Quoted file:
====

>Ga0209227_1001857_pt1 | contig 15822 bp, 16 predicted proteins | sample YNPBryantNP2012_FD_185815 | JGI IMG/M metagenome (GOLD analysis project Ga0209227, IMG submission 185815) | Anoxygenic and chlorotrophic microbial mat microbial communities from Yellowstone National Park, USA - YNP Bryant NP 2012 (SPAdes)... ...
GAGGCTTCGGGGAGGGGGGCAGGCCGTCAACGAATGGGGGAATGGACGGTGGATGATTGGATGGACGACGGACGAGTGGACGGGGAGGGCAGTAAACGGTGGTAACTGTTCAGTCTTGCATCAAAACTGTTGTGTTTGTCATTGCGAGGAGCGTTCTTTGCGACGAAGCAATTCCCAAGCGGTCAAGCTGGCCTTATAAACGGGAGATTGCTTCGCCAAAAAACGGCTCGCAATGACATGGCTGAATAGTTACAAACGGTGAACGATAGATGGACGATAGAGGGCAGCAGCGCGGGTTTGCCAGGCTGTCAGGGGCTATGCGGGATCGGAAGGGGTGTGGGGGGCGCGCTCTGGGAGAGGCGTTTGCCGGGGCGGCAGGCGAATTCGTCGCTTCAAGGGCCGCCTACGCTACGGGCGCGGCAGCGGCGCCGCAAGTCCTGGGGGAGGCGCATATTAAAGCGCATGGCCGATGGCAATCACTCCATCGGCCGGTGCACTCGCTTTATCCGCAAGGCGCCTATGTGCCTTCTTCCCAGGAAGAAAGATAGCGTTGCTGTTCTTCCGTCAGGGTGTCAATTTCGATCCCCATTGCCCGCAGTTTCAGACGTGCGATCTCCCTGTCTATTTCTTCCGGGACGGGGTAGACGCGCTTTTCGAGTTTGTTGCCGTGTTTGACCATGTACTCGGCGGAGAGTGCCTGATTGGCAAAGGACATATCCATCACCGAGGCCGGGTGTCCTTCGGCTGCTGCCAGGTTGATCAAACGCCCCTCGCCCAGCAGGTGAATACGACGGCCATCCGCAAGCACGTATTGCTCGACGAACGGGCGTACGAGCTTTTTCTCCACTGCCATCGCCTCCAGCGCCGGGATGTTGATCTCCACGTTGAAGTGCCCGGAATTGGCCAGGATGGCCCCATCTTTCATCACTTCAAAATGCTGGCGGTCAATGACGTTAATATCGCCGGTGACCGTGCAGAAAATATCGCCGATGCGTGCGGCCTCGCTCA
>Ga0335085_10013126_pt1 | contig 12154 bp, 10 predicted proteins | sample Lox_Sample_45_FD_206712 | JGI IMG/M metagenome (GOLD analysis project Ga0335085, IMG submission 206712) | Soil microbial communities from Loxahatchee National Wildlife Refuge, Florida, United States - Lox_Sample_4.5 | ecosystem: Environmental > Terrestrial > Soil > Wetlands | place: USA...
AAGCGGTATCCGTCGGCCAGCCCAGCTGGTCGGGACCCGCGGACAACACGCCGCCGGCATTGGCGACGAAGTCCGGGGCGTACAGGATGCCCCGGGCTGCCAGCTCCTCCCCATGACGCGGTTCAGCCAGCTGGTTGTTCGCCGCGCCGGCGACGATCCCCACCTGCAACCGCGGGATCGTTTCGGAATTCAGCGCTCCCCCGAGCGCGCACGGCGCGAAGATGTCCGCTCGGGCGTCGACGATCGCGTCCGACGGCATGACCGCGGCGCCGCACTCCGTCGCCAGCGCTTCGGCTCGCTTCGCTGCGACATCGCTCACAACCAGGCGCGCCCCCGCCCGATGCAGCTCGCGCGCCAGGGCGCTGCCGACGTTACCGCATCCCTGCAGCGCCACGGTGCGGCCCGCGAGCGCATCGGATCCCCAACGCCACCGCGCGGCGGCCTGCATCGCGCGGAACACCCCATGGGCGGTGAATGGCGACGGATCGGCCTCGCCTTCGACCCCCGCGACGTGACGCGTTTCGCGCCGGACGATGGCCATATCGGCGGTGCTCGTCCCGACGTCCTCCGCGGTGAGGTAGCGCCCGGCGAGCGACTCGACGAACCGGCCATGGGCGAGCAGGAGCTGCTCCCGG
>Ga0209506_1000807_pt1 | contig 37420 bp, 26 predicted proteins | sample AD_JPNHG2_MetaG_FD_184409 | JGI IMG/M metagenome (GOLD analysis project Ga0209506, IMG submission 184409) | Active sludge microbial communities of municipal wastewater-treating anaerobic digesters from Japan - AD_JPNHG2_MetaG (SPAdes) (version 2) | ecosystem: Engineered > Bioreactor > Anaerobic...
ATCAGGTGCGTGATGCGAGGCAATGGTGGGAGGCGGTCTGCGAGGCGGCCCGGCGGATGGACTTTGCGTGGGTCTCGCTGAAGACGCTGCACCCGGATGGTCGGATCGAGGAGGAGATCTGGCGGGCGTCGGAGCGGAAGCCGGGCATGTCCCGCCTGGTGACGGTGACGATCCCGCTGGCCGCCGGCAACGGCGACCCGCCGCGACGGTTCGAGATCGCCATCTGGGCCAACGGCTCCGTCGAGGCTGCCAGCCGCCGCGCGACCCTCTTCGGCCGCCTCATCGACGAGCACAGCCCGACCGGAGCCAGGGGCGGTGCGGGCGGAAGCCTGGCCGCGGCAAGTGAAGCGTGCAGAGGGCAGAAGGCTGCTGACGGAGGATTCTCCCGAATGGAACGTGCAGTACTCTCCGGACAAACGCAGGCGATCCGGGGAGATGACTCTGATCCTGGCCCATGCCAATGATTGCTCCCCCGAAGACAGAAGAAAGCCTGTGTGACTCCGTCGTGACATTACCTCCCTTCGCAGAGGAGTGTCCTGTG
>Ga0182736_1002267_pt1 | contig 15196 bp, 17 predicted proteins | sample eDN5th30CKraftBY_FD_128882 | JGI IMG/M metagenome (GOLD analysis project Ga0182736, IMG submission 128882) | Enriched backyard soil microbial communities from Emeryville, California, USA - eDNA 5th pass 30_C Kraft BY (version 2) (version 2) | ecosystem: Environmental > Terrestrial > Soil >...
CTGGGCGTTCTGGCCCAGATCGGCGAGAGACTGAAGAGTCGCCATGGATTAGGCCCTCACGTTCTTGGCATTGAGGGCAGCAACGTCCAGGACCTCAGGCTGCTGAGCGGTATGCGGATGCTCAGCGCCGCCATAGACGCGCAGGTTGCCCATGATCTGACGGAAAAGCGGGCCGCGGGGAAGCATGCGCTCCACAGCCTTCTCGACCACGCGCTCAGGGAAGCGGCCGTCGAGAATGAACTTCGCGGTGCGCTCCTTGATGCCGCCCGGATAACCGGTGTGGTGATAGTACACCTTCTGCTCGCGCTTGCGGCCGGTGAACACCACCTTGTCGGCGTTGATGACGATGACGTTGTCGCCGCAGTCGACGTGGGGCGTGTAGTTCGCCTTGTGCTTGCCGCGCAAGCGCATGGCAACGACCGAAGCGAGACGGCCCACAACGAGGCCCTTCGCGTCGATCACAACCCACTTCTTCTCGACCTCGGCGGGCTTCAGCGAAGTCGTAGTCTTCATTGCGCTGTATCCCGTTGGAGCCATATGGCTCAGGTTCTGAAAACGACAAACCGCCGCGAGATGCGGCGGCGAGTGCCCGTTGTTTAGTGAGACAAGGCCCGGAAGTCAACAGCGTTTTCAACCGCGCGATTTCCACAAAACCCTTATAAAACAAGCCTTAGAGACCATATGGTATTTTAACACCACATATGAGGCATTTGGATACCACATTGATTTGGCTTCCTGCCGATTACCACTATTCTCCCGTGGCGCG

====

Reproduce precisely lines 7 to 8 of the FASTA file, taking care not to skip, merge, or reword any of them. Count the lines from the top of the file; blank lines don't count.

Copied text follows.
>Ga0182736_1002267_pt1 | contig 15196 bp, 17 predicted proteins | sample eDN5th30CKraftBY_FD_128882 | JGI IMG/M metagenome (GOLD analysis project Ga0182736, IMG submission 128882) | Enriched backyard soil microbial communities from Emeryville, California, USA - eDNA 5th pass 30_C Kraft BY (version 2) (version 2) | ecosystem: Environmental > Terrestrial > Soil >...
CTGGGCGTTCTGGCCCAGATCGGCGAGAGACTGAAGAGTCGCCATGGATTAGGCCCTCACGTTCTTGGCATTGAGGGCAGCAACGTCCAGGACCTCAGGCTGCTGAGCGGTATGCGGATGCTCAGCGCCGCCATAGACGCGCAGGTTGCCCATGATCTGACGGAAAAGCGGGCCGCGGGGAAGCATGCGCTCCACAGCCTTCTCGACCACGCGCTCAGGGAAGCGGCCGTCGAGAATGAACTTCGCGGTGCGCTCCTTGATGCCGCCCGGATAACCGGTGTGGTGATAGTACACCTTCTGCTCGCGCTTGCGGCCGGTGAACACCACCTTGTCGGCGTTGATGACGATGACGTTGTCGCCGCAGTCGACGTGGGGCGTGTAGTTCGCCTTGTGCTTGCCGCGCAAGCGCATGGCAACGACCGAAGCGAGACGGCCCACAACGAGGCCCTTCGCGTCGATCACAACCCACTTCTTCTCGACCTCGGCGGGCTTCAGCGAAGTCGTAGTCTTCATTGCGCTGTATCCCGTTGGAGCCATATGGCTCAGGTTCTGAAAACGACAAACCGCCGCGAGATGCGGCGGCGAGTGCCCGTTGTTTAGTGAGACAAGGCCCGGAAGTCAACAGCGTTTTCAACCGCGCGATTTCCACAAAACCCTTATAAAACAAGCCTTAGAGACCATATGGTATTTTAACACCACATATGAGGCATTTGGATACCACATTGATTTGGCTTCCTGCCGATTACCACTATTCTCCCGTGGCGCG